When Bryan Dicker launched the interiors division at Holland & Sherry in 1998, he had a serious leg up on the competition: The now 183-year-old British textile house, long known as a supplier of men’s suiting for tailors, already had a worldwide network. “Because of the apparel side [of the business], we already had operations in place,” he tells Business of Home. “We used those parts of the business to generate an organization for the interiors.”
What began with only one desk amid the apparel business’s office in New York has steadily grown into one of the most highly sought-after names in fabric and interior finishes. The division, which started with just textiles, now produces and sells embroidery, rugs, wallcoverings, hardware, leather and trim, in addition to books, decor and vintage furniture from partner designers. In 2001, the brand opened its first showroom—a 150-square-foot space in New York’s D&D Building; today, it operates 16 offices and showrooms in seven different countries, including a 9,000-square-foot space in the D&D.
“Ten years ago, we had approximately 10 employees; now we have over 100,” says Dicker, the president of the company’s interiors division. In order to keep up with the fabric department’s growth, the company saw a need to consolidate and streamline its operations. Last fall, its teams moved into a 20,000-square-foot facility (“with room to grow”) in Owings Mills, Maryland, about 20 miles northwest of downtown Baltimore. The facility has proven transformative for the company, dramatically changing its distribution, sampling and revenue stream—and its ability to collaborate with both designers and other trade brands.
While Holland & Sherry will keep some distribution in Scotland, the majority of the product—made in the company’s fabric mill in Tomé, Chile—will be warehoused and distributed from the new location. The move also gives the company space to warehouse product from partner brands like Katie Leede & Co., Jed Johnson Home, Harbour and Alexandra Champalimaud’s outdoor and contract collection in one location.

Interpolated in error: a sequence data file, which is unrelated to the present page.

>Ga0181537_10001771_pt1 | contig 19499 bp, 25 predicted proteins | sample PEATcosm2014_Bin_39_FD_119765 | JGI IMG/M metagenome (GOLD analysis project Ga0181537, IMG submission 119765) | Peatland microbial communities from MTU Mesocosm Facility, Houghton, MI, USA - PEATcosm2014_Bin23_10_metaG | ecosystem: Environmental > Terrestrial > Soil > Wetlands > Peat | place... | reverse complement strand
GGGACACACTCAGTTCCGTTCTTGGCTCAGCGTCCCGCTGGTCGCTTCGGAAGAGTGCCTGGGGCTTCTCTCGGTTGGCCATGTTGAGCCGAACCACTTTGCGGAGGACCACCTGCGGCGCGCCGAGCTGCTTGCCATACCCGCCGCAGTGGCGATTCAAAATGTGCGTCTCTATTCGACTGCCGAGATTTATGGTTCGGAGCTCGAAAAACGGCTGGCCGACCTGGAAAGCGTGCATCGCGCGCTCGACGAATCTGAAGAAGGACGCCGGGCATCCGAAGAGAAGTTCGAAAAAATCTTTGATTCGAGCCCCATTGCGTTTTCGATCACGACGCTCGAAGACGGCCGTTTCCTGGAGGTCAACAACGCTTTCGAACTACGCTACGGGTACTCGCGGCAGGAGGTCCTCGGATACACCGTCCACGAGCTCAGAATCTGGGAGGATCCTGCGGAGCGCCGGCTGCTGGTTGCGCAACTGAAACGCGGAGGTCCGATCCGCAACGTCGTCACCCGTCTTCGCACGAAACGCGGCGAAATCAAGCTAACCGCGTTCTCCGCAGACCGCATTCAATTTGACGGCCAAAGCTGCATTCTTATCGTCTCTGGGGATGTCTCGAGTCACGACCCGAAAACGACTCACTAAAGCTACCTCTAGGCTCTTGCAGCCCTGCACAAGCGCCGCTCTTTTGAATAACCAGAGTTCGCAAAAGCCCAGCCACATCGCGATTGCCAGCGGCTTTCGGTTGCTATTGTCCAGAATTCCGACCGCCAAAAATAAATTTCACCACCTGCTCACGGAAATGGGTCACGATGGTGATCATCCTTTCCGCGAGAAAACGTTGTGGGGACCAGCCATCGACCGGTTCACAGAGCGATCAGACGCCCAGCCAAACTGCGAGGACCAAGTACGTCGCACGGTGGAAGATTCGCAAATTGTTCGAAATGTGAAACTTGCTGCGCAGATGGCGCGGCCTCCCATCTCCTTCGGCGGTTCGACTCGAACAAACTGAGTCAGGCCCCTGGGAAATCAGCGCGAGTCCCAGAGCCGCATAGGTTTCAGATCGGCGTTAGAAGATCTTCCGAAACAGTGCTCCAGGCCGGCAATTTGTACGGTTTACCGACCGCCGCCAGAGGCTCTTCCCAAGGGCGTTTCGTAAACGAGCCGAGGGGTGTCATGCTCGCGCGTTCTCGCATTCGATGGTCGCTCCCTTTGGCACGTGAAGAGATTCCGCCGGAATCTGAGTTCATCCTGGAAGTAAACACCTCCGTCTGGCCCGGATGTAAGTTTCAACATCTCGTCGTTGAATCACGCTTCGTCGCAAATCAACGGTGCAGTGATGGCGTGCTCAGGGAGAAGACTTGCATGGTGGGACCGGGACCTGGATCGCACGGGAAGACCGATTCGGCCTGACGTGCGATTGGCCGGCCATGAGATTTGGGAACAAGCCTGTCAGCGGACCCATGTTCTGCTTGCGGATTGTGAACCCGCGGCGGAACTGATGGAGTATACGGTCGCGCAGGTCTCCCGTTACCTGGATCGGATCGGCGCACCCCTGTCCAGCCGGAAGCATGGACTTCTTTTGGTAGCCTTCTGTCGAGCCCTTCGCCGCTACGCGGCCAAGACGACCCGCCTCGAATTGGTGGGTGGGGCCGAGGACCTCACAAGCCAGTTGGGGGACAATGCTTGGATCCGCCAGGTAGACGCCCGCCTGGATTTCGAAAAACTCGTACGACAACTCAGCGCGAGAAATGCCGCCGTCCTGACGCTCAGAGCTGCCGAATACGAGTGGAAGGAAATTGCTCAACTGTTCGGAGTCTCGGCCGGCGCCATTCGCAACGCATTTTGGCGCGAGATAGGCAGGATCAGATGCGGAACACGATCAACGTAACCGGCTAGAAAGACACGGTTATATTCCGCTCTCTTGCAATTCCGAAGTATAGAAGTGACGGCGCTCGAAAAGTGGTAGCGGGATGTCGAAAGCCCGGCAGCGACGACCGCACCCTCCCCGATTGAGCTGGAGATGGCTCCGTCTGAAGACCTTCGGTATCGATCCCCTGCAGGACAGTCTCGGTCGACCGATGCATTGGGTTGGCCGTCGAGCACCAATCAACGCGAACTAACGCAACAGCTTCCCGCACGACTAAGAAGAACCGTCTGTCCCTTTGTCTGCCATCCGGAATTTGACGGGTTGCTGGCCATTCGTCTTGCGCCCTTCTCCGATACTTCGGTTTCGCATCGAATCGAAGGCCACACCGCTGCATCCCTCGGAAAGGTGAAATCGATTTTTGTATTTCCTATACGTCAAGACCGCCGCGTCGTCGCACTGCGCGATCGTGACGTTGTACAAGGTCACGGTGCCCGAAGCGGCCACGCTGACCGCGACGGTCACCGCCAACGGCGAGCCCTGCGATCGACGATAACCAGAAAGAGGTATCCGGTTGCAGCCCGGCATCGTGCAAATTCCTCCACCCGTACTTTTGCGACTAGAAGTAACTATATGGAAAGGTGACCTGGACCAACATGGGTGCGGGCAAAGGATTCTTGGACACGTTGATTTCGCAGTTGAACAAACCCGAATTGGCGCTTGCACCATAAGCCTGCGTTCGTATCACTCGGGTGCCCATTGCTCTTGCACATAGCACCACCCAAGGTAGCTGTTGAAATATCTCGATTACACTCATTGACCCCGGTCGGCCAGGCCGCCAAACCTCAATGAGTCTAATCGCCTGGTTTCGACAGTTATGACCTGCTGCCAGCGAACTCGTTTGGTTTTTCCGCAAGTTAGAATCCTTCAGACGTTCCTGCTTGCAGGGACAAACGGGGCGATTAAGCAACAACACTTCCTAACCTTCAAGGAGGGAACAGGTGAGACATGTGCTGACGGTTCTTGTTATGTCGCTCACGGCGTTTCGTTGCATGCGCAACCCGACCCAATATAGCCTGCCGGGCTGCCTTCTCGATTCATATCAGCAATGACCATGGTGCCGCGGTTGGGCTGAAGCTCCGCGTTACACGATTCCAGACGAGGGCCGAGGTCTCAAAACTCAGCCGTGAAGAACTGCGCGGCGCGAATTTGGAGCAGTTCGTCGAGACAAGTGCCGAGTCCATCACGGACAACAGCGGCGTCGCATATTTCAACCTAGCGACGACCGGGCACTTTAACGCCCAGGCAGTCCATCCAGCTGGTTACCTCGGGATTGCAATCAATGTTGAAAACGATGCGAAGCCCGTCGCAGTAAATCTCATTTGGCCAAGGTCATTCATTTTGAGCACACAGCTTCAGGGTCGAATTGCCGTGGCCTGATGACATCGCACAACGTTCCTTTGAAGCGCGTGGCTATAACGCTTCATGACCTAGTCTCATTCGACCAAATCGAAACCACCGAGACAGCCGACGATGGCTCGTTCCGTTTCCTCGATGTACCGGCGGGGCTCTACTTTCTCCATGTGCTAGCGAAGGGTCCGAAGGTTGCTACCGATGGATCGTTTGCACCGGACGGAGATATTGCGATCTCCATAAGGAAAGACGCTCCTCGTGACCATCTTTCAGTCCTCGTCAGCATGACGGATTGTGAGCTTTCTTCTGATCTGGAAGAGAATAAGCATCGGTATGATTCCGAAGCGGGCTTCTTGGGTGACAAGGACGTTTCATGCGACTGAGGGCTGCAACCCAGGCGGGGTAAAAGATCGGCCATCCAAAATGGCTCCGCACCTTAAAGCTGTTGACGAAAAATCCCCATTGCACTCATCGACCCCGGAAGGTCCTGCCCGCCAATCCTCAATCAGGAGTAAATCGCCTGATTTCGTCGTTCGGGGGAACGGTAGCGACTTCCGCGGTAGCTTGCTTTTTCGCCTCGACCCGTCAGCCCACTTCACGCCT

“A bigger percentage of our business is done in America than outside of the U.S., so we felt distribution belonged here,” says Dicker. But it isn’t just warehouse space the company gained: The brand’s hand-painted wallpaper studio also moved into 3,000 square feet of the new facility—more than double the footprint it occupied in Brooklyn’s Industry City. The creative teams for both fabric and wallpaper relocated to Maryland as well. “Keeping all the products in one location as much as possible sets these teams up to learn from each other,” he adds.
In addition, the new center also is home to a new sampling facility that cuts, overlocks, and labels all fabric samples. The company recently invested in state-of-the-art machinery to produce its own samples after years of working with a partner, and has recently begun to produce samples for some of its partner brands as well. “Now that we have the new space and new equipment, we’re looking to make this service more widely available to other like-minded companies in early 2020,” says Helen Shannon, Holland & Sherry’s director of operations. It’s a strategic move that Dicker sees as an opportunity for new revenue: “If we can extend those services to [other companies], we can turn this warehouse into more of a profit center, rather than a cost.”
In addition to the added space, Dicker says that consolidating sets up the company for its next phase of growth—including increased opportunities for creative collaboration with the trade. “Our number-one client, if not our only client, is the interior designer,” explains Dicker. “We don’t even really consider them a client, we consider them a partner.”
He says that while the company’s relationship with designers often begins by selling stock product—things like the gray flannel stored in its warehouse—Dicker’s team has excelled at developing systems around working closely with designers to develop one-of-a-kind pieces. To grow that network, Holland & Sherry plans to open more showrooms—Seattle could be next—and hire more salespeople with the knowledge and experience to facilitate custom work with interior designers. “And we’re not just doing it on one product, but many,” says Dicker. “Today, there’s nothing more luxurious than having something that no one else has.”